in Arcadia (Pausanias 8.26.7). It is not certain
that it is, in fact, an epithet of Apollo, himself,
but that is only to be expected if it indicates
one of the most secret aspects of his displaced
primitive persona.

Page 256



Citations of ancient authors mentioned in the text and notes refer to the works in
the original languages. The numerical references indicate the traditional subdivisions
(such as book, chapter, paragraph, verse, etc) as established by the first printed edition.
I t is customary for all subsequent editions and translations to preserve the same num-
bering, and thus, except where otherwise indicated (as in the case of fragments of lost
works), any edition or translation should contain the citation. Editions of fragments
usually include a concordance for previous numberings.


Chapter I appears here for the first time. All the other essays have been

published elsewhere, as follows :

Chapter 2, also written by me, first appeared as 'Lightning-bolt and Mush-

rooms: an essay in early cultural exploration', a contribution to a volume en-

titled, 'For RomanJakobson: Essays on the occasion of his sixtieth birthday', published
ii October 1956, by Mouton, in The Hague. This was m y first publication in
ethnomycology. It now appears in revised form.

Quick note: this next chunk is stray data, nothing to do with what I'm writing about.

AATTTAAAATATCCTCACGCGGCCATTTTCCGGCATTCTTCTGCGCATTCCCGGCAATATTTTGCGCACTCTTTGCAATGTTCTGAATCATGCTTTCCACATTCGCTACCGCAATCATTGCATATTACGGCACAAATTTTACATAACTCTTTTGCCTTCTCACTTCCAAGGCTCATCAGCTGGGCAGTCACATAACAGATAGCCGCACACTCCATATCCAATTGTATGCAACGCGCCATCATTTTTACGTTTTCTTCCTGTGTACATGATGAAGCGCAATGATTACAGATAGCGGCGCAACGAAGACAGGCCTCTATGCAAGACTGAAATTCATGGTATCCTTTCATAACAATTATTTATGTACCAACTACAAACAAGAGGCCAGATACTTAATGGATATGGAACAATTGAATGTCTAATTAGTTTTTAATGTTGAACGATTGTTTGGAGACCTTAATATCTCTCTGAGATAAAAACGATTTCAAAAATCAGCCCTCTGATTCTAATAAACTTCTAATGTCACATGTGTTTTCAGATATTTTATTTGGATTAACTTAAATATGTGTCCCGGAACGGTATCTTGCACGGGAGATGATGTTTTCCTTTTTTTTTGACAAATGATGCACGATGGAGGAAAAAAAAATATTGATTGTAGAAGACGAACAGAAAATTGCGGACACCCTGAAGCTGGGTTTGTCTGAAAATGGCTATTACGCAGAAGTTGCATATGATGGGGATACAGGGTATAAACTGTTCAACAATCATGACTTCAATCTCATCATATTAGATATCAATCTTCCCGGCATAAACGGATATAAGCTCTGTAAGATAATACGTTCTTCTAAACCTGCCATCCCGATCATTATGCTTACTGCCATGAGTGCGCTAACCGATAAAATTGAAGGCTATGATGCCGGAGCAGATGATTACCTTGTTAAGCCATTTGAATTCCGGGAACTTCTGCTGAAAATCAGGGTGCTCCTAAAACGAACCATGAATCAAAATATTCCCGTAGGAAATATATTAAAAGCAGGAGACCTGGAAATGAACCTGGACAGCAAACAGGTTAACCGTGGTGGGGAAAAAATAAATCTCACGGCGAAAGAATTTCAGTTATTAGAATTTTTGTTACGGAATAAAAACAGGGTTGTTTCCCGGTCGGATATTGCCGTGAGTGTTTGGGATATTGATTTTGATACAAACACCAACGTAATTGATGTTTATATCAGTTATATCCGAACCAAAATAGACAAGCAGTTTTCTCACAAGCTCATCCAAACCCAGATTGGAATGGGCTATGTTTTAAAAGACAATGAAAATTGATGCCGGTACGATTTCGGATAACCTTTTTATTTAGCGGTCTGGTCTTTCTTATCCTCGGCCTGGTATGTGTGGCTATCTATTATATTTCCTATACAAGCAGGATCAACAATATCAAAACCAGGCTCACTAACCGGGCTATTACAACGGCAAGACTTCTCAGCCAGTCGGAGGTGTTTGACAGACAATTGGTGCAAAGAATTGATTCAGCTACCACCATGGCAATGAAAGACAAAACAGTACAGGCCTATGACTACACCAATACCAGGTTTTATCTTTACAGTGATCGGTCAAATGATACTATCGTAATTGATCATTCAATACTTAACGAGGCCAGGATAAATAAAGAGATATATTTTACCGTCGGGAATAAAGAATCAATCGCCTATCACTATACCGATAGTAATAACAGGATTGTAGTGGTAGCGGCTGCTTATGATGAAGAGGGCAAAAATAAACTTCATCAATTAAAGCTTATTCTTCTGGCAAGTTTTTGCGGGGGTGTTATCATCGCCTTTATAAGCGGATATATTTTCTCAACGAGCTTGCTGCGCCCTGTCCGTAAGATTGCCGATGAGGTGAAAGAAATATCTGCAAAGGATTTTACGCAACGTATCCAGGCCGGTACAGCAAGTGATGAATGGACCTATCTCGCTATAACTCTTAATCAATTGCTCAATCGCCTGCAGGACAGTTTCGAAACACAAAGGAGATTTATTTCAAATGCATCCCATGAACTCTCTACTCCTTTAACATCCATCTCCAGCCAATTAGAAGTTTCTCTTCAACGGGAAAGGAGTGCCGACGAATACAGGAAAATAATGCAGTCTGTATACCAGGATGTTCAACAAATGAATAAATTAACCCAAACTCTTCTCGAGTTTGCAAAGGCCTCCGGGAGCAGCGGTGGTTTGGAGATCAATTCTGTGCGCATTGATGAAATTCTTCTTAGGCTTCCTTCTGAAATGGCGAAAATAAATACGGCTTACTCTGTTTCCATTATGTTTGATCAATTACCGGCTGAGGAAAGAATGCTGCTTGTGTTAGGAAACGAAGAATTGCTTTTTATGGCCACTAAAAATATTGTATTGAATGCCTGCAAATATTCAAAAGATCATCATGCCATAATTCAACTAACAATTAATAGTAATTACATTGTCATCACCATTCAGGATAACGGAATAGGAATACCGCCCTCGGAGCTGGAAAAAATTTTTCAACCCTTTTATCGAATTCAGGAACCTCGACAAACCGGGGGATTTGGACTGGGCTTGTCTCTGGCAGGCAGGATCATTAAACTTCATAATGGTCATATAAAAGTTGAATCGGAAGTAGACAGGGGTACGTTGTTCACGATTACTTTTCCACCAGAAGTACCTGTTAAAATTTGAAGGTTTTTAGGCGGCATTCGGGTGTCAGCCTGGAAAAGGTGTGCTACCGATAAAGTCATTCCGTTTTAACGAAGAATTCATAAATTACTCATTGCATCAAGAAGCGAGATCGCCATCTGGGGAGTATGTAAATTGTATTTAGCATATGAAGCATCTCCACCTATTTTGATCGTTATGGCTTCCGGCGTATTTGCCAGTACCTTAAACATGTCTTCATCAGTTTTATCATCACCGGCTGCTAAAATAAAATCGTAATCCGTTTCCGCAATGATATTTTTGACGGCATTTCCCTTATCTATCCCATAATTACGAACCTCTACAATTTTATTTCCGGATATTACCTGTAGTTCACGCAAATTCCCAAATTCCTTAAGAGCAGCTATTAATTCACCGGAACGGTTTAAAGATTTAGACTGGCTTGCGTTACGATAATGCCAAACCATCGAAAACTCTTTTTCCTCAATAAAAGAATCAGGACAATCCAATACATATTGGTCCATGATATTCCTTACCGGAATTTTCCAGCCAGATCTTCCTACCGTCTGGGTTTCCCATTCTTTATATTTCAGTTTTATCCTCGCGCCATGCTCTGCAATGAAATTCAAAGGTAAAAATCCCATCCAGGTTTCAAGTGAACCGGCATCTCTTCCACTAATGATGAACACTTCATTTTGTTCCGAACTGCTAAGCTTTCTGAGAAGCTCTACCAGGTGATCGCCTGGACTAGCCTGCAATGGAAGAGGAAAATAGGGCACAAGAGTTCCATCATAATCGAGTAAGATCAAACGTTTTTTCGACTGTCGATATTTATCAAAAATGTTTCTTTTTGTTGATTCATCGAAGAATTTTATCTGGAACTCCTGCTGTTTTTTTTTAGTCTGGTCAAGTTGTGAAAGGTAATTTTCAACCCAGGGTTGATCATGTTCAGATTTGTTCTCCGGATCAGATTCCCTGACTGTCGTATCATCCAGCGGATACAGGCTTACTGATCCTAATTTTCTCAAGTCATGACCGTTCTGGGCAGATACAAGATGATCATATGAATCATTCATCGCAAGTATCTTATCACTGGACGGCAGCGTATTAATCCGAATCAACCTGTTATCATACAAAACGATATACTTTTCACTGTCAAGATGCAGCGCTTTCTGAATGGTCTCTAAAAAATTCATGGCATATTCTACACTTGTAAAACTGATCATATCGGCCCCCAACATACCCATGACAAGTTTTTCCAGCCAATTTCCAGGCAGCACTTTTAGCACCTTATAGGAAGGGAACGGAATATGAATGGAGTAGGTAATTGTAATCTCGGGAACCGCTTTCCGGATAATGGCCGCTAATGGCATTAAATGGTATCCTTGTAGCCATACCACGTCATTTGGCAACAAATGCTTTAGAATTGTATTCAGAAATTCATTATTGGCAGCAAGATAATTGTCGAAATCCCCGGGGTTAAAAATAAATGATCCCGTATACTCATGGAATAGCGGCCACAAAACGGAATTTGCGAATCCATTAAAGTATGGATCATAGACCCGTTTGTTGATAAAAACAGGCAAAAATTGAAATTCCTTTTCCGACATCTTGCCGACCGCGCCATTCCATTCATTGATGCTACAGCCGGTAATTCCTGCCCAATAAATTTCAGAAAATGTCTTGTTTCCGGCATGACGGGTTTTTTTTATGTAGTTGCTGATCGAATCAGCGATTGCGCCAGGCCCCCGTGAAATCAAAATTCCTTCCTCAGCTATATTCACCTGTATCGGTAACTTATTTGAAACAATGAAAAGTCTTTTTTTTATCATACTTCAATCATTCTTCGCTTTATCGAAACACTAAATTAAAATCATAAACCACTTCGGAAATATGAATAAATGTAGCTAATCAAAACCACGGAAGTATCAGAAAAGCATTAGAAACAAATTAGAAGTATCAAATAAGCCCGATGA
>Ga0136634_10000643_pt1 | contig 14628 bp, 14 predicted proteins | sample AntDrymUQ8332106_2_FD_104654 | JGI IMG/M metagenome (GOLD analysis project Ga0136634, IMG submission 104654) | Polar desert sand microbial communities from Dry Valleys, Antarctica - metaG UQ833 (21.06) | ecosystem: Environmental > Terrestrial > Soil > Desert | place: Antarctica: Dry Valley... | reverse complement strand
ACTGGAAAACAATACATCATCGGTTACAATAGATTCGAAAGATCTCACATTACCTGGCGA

Chapter 3, by Professor Stella Kramrisch, 'The Mahdvira Vessel and the
Plant Piitika', was published in theJourna1 of the American Oriental Society, Vol.
95, Number 2, April-June 1975.

Chapter 4, 'The Last Meal of the Buddha', written by me, also appeared

in the Journal of the American Oriental Society, Vol. 102, Number 4, October-
December 1982.

Chapter 5, by Jonathan Ott, appeared first in the Harvard Botanical Museum
Leaflets in the fall of 1983, Vol. 29, No. 4.

The three Chapters 6, 7, and 8, by Professor Carl A. P. Ruck, all appeared

first in the Journal of Ethnopharmacology, Lausanne, as follows:

Mushrooms and Philosophers, 4 (1981) pp 179-205

The Wild and the Cultivated: Wine in Euripides' Bacchae, 5 (1982) pp

The Offerings from the Hyperboreans, 8 (1983) pp 177-207
R. G. W.